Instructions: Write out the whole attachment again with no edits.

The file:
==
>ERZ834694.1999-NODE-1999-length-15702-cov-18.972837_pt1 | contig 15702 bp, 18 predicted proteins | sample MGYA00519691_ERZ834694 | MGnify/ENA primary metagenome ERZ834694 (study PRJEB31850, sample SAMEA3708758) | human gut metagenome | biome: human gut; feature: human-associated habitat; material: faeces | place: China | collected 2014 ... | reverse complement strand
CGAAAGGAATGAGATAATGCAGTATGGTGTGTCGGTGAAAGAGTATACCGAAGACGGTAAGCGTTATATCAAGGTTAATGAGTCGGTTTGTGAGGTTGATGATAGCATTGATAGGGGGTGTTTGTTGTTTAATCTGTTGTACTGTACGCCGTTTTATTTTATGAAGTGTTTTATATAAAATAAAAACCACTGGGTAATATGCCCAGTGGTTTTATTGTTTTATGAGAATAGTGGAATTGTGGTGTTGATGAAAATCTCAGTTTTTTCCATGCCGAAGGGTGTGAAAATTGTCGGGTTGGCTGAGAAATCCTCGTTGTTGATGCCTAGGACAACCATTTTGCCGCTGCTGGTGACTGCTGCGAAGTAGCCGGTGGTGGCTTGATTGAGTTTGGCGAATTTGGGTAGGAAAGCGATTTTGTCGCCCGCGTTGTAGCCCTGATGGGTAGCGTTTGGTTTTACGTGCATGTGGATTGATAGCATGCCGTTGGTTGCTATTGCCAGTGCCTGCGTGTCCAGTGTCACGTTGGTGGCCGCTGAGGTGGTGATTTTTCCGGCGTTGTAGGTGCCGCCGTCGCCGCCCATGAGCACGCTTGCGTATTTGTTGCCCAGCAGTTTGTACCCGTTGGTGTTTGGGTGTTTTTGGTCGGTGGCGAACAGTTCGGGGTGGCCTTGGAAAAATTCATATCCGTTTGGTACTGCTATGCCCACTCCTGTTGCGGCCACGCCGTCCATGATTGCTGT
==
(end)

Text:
>ERZ834694.1999-NODE-1999-length-15702-cov-18.972837_pt1 | contig 15702 bp, 18 predicted proteins | sample MGYA00519691_ERZ834694 | MGnify/ENA primary metagenome ERZ834694 (study PRJEB31850, sample SAMEA3708758) | human gut metagenome | biome: human gut; feature: human-associated habitat; material: faeces | place: China | collected 2014 ... | reverse complement strand
CGAAAGGAATGAGATAATGCAGTATGGTGTGTCGGTGAAAGAGTATACCGAAGACGGTAAGCGTTATATCAAGGTTAATGAGTCGGTTTGTGAGGTTGATGATAGCATTGATAGGGGGTGTTTGTTGTTTAATCTGTTGTACTGTACGCCGTTTTATTTTATGAAGTGTTTTATATAAAATAAAAACCACTGGGTAATATGCCCAGTGGTTTTATTGTTTTATGAGAATAGTGGAATTGTGGTGTTGATGAAAATCTCAGTTTTTTCCATGCCGAAGGGTGTGAAAATTGTCGGGTTGGCTGAGAAATCCTCGTTGTTGATGCCTAGGACAACCATTTTGCCGCTGCTGGTGACTGCTGCGAAGTAGCCGGTGGTGGCTTGATTGAGTTTGGCGAATTTGGGTAGGAAAGCGATTTTGTCGCCCGCGTTGTAGCCCTGATGGGTAGCGTTTGGTTTTACGTGCATGTGGATTGATAGCATGCCGTTGGTTGCTATTGCCAGTGCCTGCGTGTCCAGTGTCACGTTGGTGGCCGCTGAGGTGGTGATTTTTCCGGCGTTGTAGGTGCCGCCGTCGCCGCCCATGAGCACGCTTGCGTATTTGTTGCCCAGCAGTTTGTACCCGTTGGTGTTTGGGTGTTTTTGGTCGGTGGCGAACAGTTCGGGGTGGCCTTGGAAAAATTCATATCCGTTTGGTACTGCTATGCCCACTCCTGTTGCGGCCACGCCGTCCATGATTGCTGT